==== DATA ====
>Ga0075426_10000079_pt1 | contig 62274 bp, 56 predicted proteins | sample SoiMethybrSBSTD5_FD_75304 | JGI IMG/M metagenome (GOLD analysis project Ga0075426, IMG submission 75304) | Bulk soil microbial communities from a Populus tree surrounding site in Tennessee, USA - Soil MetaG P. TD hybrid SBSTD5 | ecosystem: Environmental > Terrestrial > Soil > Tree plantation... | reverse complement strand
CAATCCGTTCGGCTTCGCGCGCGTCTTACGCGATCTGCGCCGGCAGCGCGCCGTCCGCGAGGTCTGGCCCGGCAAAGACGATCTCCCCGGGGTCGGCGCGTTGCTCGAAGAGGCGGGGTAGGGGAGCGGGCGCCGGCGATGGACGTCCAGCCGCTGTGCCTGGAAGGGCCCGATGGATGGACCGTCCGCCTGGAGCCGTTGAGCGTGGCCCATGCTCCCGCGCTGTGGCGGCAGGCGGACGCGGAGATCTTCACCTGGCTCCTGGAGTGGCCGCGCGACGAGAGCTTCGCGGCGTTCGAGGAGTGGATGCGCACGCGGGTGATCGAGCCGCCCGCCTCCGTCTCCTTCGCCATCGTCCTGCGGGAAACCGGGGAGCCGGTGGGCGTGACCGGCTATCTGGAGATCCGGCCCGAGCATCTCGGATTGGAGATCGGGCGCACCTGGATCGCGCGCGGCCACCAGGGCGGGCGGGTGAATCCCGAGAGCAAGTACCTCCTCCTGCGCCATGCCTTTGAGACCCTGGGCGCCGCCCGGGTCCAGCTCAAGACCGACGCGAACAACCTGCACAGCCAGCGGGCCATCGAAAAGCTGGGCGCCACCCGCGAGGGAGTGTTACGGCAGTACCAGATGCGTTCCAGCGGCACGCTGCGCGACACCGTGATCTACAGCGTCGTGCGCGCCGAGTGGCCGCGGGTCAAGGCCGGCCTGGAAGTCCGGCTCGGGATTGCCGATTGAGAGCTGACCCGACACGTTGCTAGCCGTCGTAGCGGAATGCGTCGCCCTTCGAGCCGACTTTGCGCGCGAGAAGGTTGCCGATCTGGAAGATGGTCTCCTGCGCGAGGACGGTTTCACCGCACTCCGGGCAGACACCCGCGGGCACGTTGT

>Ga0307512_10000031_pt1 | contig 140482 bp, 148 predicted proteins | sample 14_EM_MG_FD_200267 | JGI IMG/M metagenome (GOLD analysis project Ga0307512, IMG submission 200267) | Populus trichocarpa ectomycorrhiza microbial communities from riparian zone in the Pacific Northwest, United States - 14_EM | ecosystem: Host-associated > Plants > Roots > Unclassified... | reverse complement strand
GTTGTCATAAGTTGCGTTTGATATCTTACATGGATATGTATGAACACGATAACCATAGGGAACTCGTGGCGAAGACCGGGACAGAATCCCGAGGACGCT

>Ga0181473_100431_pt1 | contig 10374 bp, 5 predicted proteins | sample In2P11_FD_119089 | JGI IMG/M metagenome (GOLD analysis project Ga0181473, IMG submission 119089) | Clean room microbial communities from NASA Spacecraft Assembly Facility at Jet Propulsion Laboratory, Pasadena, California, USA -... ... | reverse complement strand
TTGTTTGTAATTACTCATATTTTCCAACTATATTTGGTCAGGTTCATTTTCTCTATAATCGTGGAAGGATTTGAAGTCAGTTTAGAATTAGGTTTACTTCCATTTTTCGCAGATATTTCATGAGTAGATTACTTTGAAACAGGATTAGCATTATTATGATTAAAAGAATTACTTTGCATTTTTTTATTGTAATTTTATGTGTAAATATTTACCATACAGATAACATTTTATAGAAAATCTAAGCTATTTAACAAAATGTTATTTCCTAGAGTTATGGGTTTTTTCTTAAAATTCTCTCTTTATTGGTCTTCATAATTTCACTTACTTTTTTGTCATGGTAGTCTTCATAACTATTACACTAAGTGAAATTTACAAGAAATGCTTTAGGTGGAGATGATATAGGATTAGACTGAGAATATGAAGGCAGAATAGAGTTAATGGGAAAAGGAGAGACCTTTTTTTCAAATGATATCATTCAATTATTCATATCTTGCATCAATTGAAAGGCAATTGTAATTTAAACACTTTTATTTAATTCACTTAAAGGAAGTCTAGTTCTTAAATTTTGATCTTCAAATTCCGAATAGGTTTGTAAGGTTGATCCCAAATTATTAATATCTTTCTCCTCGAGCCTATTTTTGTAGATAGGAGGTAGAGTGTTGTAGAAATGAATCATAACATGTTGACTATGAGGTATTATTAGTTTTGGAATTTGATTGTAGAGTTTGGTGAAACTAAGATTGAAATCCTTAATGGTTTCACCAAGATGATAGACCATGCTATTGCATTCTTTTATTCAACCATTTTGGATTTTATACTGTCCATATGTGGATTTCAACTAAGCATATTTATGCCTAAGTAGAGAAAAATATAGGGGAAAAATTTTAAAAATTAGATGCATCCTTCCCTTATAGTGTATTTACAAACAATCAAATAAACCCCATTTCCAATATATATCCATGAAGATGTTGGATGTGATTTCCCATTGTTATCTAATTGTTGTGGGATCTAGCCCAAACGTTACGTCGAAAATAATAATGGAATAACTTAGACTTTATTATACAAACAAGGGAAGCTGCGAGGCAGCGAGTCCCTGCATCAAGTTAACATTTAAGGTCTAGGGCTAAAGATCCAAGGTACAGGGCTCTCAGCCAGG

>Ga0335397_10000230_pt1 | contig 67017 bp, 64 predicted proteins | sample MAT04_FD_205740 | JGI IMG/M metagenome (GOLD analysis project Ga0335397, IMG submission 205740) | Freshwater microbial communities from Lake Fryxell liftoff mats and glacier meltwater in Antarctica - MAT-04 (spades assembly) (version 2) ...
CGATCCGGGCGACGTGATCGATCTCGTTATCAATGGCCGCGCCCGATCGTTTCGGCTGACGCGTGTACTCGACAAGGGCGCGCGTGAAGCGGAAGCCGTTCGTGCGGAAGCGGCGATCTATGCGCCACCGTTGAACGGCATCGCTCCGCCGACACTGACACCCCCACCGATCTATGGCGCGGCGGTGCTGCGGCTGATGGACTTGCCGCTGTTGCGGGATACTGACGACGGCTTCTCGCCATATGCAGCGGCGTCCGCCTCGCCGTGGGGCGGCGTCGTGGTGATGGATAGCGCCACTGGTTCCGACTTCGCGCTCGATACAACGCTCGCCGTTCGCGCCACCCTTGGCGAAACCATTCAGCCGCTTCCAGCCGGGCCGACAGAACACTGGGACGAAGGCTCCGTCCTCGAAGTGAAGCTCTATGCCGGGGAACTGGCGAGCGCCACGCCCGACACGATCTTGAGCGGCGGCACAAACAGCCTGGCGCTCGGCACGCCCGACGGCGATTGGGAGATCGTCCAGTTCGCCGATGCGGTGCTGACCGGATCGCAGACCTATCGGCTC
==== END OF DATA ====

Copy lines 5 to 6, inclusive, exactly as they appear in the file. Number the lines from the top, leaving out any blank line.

>Ga0181473_100431_pt1 | contig 10374 bp, 5 predicted proteins | sample In2P11_FD_119089 | JGI IMG/M metagenome (GOLD analysis project Ga0181473, IMG submission 119089) | Clean room microbial communities from NASA Spacecraft Assembly Facility at Jet Propulsion Laboratory, Pasadena, California, USA -... ... | reverse complement strand
TTGTTTGTAATTACTCATATTTTCCAACTATATTTGGTCAGGTTCATTTTCTCTATAATCGTGGAAGGATTTGAAGTCAGTTTAGAATTAGGTTTACTTCCATTTTTCGCAGATATTTCATGAGTAGATTACTTTGAAACAGGATTAGCATTATTATGATTAAAAGAATTACTTTGCATTTTTTTATTGTAATTTTATGTGTAAATATTTACCATACAGATAACATTTTATAGAAAATCTAAGCTATTTAACAAAATGTTATTTCCTAGAGTTATGGGTTTTTTCTTAAAATTCTCTCTTTATTGGTCTTCATAATTTCACTTACTTTTTTGTCATGGTAGTCTTCATAACTATTACACTAAGTGAAATTTACAAGAAATGCTTTAGGTGGAGATGATATAGGATTAGACTGAGAATATGAAGGCAGAATAGAGTTAATGGGAAAAGGAGAGACCTTTTTTTCAAATGATATCATTCAATTATTCATATCTTGCATCAATTGAAAGGCAATTGTAATTTAAACACTTTTATTTAATTCACTTAAAGGAAGTCTAGTTCTTAAATTTTGATCTTCAAATTCCGAATAGGTTTGTAAGGTTGATCCCAAATTATTAATATCTTTCTCCTCGAGCCTATTTTTGTAGATAGGAGGTAGAGTGTTGTAGAAATGAATCATAACATGTTGACTATGAGGTATTATTAGTTTTGGAATTTGATTGTAGAGTTTGGTGAAACTAAGATTGAAATCCTTAATGGTTTCACCAAGATGATAGACCATGCTATTGCATTCTTTTATTCAACCATTTTGGATTTTATACTGTCCATATGTGGATTTCAACTAAGCATATTTATGCCTAAGTAGAGAAAAATATAGGGGAAAAATTTTAAAAATTAGATGCATCCTTCCCTTATAGTGTATTTACAAACAATCAAATAAACCCCATTTCCAATATATATCCATGAAGATGTTGGATGTGATTTCCCATTGTTATCTAATTGTTGTGGGATCTAGCCCAAACGTTACGTCGAAAATAATAATGGAATAACTTAGACTTTATTATACAAACAAGGGAAGCTGCGAGGCAGCGAGTCCCTGCATCAAGTTAACATTTAAGGTCTAGGGCTAAAGATCCAAGGTACAGGGCTCTCAGCCAGG